April 2021

Mazel & Mishagoss: The Doctor is In! But I’m Out… of My Mind with Worry!

0

By Stephanie D. Lewis

When I first heard the phrase “No Worries!” I knew whoever thought it up was definitely not Jewish. Because Jewish people have lots of worries — especially about their health. And if by chance they never learned how to worry, I offer instruction in a special course — “Intro to Neurotic Apprehension 101.” As the local Executive Worrier-In-Chief expert, the internet has not been my friend. I realized this when they invented Web MD. The name was a subtle hint. “Web.” Who has webbed feet? Ducks do! And what do ducks say? “Quack!” Translation: Stay off Web MD, Stephanie!

But this does not deter me from typing my latest symptom, “Sensation of thumbtacks sticking into my arms” into a different medical site and obtaining the diagnosis from hell. Four awful diagnoses, actually. One relates to my brain, one to my heart, another to my lungs, and a final one to my stomach. Notice that none of the diseases have anything even remotely to do with my arms. And all are deemed extremely fatal. Naturally.

Having gotten Bs in my deductive logic classes in college, I know it’s improbable I am afflicted with ALL FOUR of these maladies, which gives me a bit of comfort. Next, I do what I always do at 2:00 am when I need assistance with matters like these. I log onto a local hospital patient support group and post a message about my situation on their board. I describe my symptom in great detail and ask if someone out there has experienced something similar, but everything turned out to be okay? I stare at the screen for hours, awaiting a reassuring response. And then it dawns on me: the reason nobody can answer my question. Everyone who had thumbtack sensations in their arms has already passed away from it.

Should I write my obituary, my will, or my eulogy first? As this question plagues me, my boyfriend convinces me to go to an actual Urgent Care facility for “peace of mind.” They always call it that when you’re resistant to people drawing your blood and using it to run tests. “Just go for the peace of mind!” they’ll coax. It takes me a while to get an appointment because word of mouth of what kind of patient I am travels fast. Finally, I book with a brand-new doctor and fill out his form in the waiting room as several people stare at me rubbing my tingling arms.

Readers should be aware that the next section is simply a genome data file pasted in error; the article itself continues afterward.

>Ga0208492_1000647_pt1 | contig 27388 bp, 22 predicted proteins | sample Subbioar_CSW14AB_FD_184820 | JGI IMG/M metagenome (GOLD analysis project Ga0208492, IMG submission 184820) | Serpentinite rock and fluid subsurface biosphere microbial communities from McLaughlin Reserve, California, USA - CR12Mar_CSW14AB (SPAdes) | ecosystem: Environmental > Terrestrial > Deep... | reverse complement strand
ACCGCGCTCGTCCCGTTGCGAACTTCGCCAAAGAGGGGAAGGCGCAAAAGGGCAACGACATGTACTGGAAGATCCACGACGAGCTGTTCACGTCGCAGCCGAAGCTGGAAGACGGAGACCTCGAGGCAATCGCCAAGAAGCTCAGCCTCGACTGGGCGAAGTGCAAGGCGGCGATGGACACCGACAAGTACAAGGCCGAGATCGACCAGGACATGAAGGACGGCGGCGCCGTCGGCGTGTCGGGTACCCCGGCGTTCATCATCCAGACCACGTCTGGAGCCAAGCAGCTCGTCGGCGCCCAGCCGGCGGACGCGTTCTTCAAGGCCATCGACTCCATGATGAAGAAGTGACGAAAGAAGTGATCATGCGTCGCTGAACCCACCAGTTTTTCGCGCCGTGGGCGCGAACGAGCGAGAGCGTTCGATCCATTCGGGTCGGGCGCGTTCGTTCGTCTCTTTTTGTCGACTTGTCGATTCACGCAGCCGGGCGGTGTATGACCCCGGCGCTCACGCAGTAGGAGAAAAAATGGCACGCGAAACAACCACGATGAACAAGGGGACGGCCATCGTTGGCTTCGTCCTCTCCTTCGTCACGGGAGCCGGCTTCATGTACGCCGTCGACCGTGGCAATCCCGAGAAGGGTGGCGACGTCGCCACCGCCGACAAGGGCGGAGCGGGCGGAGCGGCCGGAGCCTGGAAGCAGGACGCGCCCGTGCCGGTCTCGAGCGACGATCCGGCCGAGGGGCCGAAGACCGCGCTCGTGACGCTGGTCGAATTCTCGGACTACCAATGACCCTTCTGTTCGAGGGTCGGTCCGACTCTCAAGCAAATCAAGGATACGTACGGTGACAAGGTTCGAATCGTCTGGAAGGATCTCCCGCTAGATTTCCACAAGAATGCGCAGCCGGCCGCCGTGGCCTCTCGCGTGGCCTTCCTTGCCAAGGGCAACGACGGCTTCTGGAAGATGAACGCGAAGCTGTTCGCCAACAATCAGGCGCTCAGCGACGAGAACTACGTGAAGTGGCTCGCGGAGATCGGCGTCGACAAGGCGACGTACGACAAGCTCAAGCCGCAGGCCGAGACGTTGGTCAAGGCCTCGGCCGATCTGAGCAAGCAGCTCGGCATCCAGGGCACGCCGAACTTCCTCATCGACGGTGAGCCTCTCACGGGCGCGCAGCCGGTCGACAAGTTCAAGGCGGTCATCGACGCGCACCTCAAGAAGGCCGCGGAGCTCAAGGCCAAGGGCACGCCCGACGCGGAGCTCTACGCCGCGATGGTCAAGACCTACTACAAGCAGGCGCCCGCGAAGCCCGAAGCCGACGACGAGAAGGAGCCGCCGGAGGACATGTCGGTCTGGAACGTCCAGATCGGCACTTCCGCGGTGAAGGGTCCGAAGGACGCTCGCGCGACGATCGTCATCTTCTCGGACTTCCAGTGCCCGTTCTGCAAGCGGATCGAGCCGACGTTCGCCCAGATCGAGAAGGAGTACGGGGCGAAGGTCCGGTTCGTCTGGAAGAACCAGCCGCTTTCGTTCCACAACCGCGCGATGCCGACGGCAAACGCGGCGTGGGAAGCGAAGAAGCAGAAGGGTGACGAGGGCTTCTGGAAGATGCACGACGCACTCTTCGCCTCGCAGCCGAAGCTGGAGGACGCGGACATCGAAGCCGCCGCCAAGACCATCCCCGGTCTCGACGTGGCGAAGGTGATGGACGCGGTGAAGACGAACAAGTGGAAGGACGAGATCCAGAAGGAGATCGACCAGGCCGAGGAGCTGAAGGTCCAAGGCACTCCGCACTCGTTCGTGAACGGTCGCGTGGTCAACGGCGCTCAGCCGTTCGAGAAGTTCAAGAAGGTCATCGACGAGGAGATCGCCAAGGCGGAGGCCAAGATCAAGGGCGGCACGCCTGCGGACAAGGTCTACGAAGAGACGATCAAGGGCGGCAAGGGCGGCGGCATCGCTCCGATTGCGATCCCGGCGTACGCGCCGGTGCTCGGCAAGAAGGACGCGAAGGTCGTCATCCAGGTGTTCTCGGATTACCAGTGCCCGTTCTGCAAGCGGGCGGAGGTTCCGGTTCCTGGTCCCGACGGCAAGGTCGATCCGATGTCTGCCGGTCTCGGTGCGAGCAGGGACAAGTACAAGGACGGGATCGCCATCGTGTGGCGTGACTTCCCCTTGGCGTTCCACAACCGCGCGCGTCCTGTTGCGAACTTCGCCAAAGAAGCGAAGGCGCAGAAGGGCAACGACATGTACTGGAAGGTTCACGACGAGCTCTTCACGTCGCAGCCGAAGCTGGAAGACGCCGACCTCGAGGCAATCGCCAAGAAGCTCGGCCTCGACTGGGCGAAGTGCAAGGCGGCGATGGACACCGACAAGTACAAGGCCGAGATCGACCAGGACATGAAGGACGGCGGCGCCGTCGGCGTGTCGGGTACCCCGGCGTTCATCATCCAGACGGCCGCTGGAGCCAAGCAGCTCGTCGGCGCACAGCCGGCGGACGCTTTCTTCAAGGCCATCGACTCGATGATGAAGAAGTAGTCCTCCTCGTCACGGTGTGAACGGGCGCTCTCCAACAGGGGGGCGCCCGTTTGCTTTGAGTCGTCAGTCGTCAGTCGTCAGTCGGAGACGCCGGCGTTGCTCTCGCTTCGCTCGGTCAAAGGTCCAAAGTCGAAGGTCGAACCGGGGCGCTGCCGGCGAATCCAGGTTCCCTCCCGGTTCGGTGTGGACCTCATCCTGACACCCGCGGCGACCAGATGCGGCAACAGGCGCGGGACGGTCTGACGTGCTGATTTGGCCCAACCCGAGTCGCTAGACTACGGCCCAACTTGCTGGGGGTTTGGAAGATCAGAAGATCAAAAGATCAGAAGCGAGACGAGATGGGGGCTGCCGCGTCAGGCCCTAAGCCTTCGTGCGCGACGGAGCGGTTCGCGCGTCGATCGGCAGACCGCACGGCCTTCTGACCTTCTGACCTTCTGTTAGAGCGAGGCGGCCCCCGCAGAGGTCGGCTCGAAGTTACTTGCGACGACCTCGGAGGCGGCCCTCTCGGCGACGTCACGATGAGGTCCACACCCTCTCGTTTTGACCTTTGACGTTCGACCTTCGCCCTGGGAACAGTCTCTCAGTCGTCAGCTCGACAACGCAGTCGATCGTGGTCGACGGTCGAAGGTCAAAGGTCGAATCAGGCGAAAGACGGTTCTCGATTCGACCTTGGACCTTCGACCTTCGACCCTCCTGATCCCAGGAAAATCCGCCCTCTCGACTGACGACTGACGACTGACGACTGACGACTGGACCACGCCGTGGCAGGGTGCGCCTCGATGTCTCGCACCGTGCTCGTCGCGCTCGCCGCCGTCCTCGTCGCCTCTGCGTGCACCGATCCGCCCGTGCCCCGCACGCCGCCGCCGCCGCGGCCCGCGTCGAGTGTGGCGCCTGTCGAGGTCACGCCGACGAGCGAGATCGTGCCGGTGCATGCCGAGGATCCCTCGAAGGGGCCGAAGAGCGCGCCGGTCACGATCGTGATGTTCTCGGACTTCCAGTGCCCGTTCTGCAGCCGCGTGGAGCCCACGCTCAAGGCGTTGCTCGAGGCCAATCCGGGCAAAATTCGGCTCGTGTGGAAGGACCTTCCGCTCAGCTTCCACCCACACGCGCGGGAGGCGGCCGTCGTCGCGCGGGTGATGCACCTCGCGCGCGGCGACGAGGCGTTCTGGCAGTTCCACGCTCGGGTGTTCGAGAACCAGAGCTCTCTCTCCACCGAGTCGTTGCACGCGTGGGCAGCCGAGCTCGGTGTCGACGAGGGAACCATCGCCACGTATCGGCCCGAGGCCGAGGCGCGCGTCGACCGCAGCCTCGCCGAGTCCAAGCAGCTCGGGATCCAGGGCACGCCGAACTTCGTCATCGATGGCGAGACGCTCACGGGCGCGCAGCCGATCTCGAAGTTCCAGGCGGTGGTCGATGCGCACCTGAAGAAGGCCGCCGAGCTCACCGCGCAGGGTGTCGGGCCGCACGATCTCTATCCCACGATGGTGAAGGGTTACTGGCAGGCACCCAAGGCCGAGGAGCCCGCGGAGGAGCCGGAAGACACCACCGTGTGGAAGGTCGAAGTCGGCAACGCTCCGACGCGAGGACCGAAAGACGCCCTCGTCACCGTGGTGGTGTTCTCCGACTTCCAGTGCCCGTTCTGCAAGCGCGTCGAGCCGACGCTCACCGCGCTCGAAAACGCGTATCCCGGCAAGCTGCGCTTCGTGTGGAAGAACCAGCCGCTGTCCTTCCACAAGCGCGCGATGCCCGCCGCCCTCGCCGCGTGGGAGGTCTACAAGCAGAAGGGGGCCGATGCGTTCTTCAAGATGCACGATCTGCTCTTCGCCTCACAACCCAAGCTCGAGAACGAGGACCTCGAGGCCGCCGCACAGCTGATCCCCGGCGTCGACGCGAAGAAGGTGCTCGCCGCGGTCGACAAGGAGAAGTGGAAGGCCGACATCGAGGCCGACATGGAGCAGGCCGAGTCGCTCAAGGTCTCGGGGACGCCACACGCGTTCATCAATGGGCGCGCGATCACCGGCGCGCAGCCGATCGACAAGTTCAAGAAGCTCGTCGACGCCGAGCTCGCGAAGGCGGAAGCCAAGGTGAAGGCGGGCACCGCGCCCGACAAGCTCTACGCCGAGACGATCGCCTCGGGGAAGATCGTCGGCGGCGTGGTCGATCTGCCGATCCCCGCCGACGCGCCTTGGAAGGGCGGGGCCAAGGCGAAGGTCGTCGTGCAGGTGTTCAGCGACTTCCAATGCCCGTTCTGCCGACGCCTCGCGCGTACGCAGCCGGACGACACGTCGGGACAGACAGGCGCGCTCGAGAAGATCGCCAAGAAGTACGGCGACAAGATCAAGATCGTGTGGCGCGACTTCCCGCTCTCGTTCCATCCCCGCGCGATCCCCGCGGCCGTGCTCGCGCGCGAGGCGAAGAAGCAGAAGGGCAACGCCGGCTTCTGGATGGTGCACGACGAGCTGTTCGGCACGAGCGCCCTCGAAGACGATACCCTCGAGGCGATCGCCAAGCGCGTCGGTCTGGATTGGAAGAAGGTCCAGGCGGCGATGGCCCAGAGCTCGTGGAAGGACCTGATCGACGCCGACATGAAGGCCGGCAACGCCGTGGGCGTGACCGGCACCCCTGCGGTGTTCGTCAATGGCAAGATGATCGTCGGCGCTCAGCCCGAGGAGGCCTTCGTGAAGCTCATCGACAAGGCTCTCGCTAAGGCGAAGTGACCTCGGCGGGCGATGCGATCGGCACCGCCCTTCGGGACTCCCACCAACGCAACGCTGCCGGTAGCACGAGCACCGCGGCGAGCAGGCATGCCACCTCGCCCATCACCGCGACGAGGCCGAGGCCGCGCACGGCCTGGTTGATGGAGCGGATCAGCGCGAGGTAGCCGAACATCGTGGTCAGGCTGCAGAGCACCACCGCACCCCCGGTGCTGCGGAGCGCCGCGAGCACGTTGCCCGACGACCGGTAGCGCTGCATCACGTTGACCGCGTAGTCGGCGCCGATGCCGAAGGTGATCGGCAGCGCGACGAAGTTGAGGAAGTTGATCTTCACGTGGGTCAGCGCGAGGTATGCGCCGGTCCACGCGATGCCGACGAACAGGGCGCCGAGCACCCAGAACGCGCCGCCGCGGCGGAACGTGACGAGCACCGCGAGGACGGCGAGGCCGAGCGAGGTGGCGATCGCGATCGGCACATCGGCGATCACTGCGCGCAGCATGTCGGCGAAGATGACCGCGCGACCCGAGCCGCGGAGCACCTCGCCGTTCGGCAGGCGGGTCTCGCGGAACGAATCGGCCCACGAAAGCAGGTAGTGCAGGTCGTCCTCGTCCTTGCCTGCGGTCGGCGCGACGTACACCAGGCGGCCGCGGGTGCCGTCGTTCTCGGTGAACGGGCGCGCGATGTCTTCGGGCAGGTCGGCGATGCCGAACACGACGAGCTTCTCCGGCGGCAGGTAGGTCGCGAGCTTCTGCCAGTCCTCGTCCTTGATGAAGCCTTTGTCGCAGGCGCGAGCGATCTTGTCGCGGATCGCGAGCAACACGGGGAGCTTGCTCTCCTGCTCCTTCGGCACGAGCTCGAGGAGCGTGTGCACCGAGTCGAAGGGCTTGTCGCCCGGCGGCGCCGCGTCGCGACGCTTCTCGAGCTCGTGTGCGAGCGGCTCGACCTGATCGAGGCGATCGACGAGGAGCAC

Under “Reason for today’s visit” I write, “Look at me! Isn’t it obvious? I just need the doctor to confirm how much time I have left.” And next to “Weight” I put down, “Who cares at this point? Just order me a size 6 burial gown.” (Okay, okay so I’m banking on the fact that loss of appetite kicks in with this particular disease very soon.) When the form asks for my profession, I print, “Writer.” Then I add, “Pssssst! Hot Tip: Publish this form ASAP! Everyone knows a deceased author’s last work will become enormously valuable.”

I’m interrupted by the doctor calling me in. He listens to my heart and pronounces it steady and strong. I ask when he last had his stethoscope calibrated? I describe my symptom (this time likening it to being stabbed with steak knives) and he asks if I’ve ever heard of “Transient Paresthesia?” Petrified, I blurt out, “Oh no! Not that, Dr! I never even ride on trains or busses!”

“Not Transit. Transient! Meaning short-lived,” he clarifies. To which I respond, “Good Lord, you mean I’m gonna go even quicker than I thought?” I’ll never forget his final words (which he dictated into his phone) after he explained to me that Transient Paresthesia = Plain Old Limbs Falling Asleep. As for his final words? “Note to self: Instruct receptionist to block this patient’s cell number and email address!”

Stephanie D. Lewis writes humor for Huffington Post and at https://medium.com/@MissMenopause

admin

Making Room for the Broken Heart

Previous article

Jewishmom.com: My Life as a Jew(ishMOM) by Choice

Next article

You may also like

Comments

Leave a reply

Your email address will not be published. Required fields are marked *

This site uses Akismet to reduce spam. Learn how your comment data is processed.

More in April 2021